Published by West Cornwall HealthWatch 

12th June 2022 

Discussions in Cornwall about earwax removal continue, sadly with no end in sight.  NHS Kernow has decided to defer a decision, but to “incorporate any decision into a wider review of locally commissioned enhanced services”, while doing “further work to develop a proposal for a pathway enhanced service scheme”.    In layman’s terms, earwax removal will be considered along with other services when deciding which services will be provided on the NHS and which will not, based on competing demands for funding.  It is not clear when a final decision will be made.


The review, initiated in October 2021 following many concerns and complaints being raised by members of the public, local organisations and MPs, as well as the Health and Adult Social Care Overview and Scrutiny Committee at Cornwall Council, has clearly ”identified an emerging gap in the provision of ear irrigation services for the removal of troublesome ear wax. There is currently an inconsistency of provision in primary care as a declining number of GP practices are providing an ear irrigation services.”  Furthermore “Best practice guidance recommends an ear wax removal service in primary care for patients where there is a clinical need. Neighbouring clinical commissioning groups (CCGs), including Devon, commission a service in line with this guidance. The absence of a commissioned service in Cornwall and Isles of Scilly is leading to inequalities of access and health and wellbeing problems for those who suffer with ear wax blockage or impaction.”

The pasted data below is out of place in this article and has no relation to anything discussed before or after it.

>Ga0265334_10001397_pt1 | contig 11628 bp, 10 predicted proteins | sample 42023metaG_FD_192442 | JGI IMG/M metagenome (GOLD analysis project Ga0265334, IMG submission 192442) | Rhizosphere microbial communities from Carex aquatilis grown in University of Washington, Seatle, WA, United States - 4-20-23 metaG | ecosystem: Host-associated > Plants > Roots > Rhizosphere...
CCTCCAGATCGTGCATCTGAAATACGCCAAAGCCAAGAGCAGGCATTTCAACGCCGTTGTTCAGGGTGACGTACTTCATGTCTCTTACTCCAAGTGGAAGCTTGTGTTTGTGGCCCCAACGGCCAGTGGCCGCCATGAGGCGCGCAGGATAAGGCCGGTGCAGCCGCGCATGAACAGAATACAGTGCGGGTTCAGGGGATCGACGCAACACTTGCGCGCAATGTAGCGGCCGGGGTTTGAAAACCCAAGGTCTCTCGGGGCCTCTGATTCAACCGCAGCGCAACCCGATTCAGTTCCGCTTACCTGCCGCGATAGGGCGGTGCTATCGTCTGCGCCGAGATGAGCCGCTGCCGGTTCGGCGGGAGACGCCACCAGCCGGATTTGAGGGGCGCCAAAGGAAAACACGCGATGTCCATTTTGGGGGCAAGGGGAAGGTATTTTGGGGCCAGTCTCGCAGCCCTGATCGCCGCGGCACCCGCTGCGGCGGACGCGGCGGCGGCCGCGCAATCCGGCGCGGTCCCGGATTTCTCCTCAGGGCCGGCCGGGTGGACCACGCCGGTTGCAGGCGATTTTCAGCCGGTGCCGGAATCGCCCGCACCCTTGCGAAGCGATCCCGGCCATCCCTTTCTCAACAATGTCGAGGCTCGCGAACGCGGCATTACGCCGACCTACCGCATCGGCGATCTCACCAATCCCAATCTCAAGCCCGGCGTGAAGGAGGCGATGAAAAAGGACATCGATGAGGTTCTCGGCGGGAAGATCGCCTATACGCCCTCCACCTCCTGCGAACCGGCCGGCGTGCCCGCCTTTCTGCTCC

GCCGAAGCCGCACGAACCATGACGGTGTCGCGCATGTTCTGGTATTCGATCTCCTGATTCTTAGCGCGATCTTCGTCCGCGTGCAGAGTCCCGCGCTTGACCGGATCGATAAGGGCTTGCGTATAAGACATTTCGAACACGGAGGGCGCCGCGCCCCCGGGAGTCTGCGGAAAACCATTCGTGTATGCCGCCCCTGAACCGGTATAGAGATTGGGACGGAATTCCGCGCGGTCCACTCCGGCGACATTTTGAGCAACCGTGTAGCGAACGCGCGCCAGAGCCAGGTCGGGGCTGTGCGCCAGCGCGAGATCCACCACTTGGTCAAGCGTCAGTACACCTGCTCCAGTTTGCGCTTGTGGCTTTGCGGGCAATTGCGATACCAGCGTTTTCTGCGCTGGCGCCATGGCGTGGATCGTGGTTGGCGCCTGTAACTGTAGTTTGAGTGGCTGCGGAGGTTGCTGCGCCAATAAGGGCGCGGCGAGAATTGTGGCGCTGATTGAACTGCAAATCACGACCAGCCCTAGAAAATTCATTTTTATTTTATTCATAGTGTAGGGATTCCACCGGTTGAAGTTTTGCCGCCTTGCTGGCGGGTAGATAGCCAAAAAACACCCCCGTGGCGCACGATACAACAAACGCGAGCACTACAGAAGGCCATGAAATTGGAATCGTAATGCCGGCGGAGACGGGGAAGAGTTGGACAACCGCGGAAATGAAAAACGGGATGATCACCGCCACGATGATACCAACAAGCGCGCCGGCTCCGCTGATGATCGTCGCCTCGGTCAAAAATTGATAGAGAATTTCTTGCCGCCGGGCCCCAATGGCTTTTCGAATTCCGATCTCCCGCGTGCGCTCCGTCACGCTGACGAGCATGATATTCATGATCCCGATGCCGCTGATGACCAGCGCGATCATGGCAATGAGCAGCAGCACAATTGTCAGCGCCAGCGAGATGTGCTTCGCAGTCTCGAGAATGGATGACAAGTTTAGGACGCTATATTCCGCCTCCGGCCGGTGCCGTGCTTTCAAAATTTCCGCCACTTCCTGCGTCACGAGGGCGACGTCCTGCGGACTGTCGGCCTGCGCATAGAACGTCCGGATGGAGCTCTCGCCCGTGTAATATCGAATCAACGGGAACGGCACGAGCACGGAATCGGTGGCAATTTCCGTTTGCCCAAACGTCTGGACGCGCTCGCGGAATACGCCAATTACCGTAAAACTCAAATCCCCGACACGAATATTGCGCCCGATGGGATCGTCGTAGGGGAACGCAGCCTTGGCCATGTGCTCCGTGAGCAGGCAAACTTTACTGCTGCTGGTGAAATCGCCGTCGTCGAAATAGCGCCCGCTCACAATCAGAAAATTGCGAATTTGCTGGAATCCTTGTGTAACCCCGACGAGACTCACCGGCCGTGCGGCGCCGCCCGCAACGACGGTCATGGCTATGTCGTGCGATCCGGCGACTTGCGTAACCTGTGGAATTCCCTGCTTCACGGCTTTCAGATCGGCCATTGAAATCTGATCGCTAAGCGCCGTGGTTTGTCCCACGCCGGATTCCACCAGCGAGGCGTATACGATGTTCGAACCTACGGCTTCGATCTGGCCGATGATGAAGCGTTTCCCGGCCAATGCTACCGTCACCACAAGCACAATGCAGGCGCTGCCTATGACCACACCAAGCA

The review continues: “Patients who are requesting treatment for troublesome ear wax are being signposted to self-care guidance and increasingly micro suction services provided by the private sector.” Since earwax removal is not currently commissioned by NHS Kernow and so GP practices are not required to provide the service, there are some practices, including at least one in Penwith, which have chosen to provide it, understanding the value of this to their patients.  Most however, have not – causing patients anxiety and confusion, and necessitating accessing private treatment, often a long way from home and at considerable cost, for those who can afford it, and leaving the others with no treatment at all.  Furthermore, the numbers of people who are affected are considerable – the review has identified an estimated 23,845 people across Cornwall (some 3.75% of the entire registered population.)  

West Cornwall HealthWatch is disappointed and frustrated at the further delay, particularly since the review findings were clear – this is a service which should be provided in our local doctors’ surgeries – but there is reluctance to commit because it will cost money (the review has calculated that ear irrigation in general practice costs £17 per patient, and microsuction £55.  We can only repeat the same assertion we have made for nearly two years, that providing this as an NHS funded service (as has been the case since the start of the NHS) is the correct path to follow. Meanwhile, private companies (unregulated and with no link to general practice) have been springing up to fill the gap, but this is so evidently inequitable that it cannot continue. 

Of the five options identified by NHS Kernow in their review, we call on those making the decision to select Option 4: Complete ear wax removal service in primary care. Commission electronic ear irrigation in general practice through an enhanced service scheme. Commission micro suction in general practice through an enhanced service scheme (at Primary Care Network or Integrated Care Area level).”         Nothing less will adequately meet the needs of our population.